What to do with Tempelhof Airport after operations stopped in 2008 was unclear but Berliners knew they wanted it to be a public space.
In 2009, the 'Have You Ever Squatted an Airport?' protest movement to occupy the airport saw heavy-handed police response on the airport's perimeter.
The city-state decided to open the airport to the public as an urban park, but commercialisation and privatisation plans were still being drawn up, so opposition continued.
On the day of the park's opening in 2010, protestors marched to demand 24-hour access to the park and to voice opposition to privatisation and commercialisation.
In 2012, a section of the airport was excavated to reveal the foundations of a forced labour camp of Lufthansa. The aim was to engage with post-war politics of memory.
The park is variously referred to as the Tempelhofer Park, Tempelhofer Feld and Flughafen Tempelhof (Tempelhof Airport). The official website uses the brandname of the defeated commercial project, Tempelhofer Freiheit.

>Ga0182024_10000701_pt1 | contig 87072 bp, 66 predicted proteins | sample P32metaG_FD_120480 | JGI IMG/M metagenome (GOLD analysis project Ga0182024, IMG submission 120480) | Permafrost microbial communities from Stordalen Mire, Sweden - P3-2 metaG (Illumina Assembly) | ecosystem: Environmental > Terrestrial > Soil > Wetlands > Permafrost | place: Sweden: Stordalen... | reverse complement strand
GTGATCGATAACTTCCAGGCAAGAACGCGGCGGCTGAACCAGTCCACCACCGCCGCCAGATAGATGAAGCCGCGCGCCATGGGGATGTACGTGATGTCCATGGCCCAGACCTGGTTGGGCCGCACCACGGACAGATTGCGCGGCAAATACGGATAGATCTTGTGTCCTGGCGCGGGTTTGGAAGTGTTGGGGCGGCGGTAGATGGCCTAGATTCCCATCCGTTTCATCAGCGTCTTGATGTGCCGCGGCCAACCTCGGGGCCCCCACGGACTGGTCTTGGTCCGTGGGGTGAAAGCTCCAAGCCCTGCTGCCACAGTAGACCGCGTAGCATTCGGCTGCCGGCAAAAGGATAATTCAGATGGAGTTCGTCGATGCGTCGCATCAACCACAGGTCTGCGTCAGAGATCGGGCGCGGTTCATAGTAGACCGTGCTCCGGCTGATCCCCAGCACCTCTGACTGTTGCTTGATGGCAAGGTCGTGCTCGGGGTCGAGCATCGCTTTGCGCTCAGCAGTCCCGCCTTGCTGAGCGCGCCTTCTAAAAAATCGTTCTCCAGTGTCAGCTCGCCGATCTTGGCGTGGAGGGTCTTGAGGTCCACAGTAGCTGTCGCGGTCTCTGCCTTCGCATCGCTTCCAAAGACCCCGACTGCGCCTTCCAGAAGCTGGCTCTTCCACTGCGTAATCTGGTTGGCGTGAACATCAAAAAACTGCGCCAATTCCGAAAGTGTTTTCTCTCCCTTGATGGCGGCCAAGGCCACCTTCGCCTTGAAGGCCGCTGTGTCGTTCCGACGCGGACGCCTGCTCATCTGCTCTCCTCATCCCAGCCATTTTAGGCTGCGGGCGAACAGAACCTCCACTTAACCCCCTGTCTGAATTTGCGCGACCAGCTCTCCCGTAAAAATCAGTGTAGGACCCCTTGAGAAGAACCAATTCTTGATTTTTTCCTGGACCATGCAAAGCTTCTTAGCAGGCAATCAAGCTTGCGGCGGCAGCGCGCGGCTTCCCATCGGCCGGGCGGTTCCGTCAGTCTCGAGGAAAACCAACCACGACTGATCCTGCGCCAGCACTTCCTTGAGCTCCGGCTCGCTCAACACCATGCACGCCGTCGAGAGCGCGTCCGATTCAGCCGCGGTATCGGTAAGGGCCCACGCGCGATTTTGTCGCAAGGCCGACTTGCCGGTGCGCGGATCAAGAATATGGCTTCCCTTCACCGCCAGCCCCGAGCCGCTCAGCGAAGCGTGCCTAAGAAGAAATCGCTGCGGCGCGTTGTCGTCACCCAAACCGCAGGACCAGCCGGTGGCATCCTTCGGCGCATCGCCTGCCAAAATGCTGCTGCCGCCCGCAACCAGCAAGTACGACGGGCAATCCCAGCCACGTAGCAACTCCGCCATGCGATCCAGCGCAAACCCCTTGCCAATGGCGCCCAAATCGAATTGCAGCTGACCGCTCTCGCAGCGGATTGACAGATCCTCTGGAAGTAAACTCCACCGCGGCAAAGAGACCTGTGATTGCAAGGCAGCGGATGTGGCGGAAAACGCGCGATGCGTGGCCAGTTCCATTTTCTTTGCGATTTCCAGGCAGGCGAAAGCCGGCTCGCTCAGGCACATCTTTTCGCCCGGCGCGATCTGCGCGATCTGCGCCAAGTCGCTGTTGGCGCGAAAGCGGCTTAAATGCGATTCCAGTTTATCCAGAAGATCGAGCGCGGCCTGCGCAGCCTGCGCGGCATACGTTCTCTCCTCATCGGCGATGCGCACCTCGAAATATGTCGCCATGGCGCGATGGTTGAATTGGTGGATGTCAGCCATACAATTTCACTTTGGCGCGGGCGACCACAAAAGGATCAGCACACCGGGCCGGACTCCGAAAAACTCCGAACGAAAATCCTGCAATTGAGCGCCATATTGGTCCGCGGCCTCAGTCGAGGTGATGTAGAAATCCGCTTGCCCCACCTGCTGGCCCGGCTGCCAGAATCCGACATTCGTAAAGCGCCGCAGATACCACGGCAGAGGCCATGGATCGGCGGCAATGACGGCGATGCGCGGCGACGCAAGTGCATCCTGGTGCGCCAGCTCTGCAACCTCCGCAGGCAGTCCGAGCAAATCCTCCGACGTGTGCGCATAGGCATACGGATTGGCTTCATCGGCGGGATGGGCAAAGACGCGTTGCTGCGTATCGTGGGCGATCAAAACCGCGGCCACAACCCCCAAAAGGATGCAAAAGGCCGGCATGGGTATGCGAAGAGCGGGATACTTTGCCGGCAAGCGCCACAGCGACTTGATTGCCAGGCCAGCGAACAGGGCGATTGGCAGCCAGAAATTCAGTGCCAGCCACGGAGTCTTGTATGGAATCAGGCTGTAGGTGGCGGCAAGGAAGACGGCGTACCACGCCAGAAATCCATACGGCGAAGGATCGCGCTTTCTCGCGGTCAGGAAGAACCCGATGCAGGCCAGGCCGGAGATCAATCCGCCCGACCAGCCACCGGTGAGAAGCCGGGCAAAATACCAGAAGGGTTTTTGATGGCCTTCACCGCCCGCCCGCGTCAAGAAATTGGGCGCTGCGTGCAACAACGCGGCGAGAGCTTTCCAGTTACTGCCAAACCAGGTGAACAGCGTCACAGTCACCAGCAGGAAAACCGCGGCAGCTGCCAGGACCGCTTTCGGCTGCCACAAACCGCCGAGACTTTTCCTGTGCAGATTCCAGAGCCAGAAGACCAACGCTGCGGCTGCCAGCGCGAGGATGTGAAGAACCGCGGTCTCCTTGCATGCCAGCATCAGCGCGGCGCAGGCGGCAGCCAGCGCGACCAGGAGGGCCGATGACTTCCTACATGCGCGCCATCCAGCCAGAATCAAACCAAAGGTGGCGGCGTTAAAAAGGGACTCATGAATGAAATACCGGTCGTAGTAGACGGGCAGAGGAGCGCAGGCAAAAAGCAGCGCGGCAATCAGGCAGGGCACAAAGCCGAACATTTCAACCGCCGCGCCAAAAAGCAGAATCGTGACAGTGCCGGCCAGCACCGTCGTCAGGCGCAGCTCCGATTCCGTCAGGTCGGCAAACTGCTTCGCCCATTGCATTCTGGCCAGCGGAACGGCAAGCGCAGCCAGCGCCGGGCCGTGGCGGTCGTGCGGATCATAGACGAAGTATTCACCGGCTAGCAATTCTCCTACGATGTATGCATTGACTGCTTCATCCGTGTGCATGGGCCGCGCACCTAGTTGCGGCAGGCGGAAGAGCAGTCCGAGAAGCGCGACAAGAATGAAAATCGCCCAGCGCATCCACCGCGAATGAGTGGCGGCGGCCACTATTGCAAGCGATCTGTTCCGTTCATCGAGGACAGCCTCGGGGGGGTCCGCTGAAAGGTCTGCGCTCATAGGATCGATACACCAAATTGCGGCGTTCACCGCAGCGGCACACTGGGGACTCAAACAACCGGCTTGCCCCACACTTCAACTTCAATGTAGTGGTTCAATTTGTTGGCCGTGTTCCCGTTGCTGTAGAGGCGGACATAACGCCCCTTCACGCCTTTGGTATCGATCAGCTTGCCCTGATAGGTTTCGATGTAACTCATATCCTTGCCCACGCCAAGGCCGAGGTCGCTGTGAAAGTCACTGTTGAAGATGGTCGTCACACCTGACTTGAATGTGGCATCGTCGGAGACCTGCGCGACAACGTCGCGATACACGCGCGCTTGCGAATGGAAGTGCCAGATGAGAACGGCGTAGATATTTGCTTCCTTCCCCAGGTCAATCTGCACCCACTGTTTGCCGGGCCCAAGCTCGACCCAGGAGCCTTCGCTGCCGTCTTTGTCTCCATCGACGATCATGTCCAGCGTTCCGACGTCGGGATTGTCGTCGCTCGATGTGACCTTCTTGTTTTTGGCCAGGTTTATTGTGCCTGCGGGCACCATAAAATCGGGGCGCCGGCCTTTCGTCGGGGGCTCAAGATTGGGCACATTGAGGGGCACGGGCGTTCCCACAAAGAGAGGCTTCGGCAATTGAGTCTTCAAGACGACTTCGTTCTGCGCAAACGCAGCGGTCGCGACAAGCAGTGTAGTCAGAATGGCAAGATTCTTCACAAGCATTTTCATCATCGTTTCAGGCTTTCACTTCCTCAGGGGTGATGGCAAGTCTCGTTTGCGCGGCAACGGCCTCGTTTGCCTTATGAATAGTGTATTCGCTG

The attempt to squat the airport failed but the 100% Tempelhofer Feld civil society movement garnered enough signatures to push for a referendum that succeeded in keeping the whole space a public park.
‘Excavating Tempelhof Airfield: Objects of Memory and the Politics of Absence’ is a paper by anthropologist Maria Theresia Starzmann from McGill University, Canada, that seeks “to critically engage with German post-war politics of memory through a study of material culture”.
Community gardens serve multiple purposes of drawing and creating community, engendering creativity as well as greening urban spaces within the framework of a local commons (joint-ownership).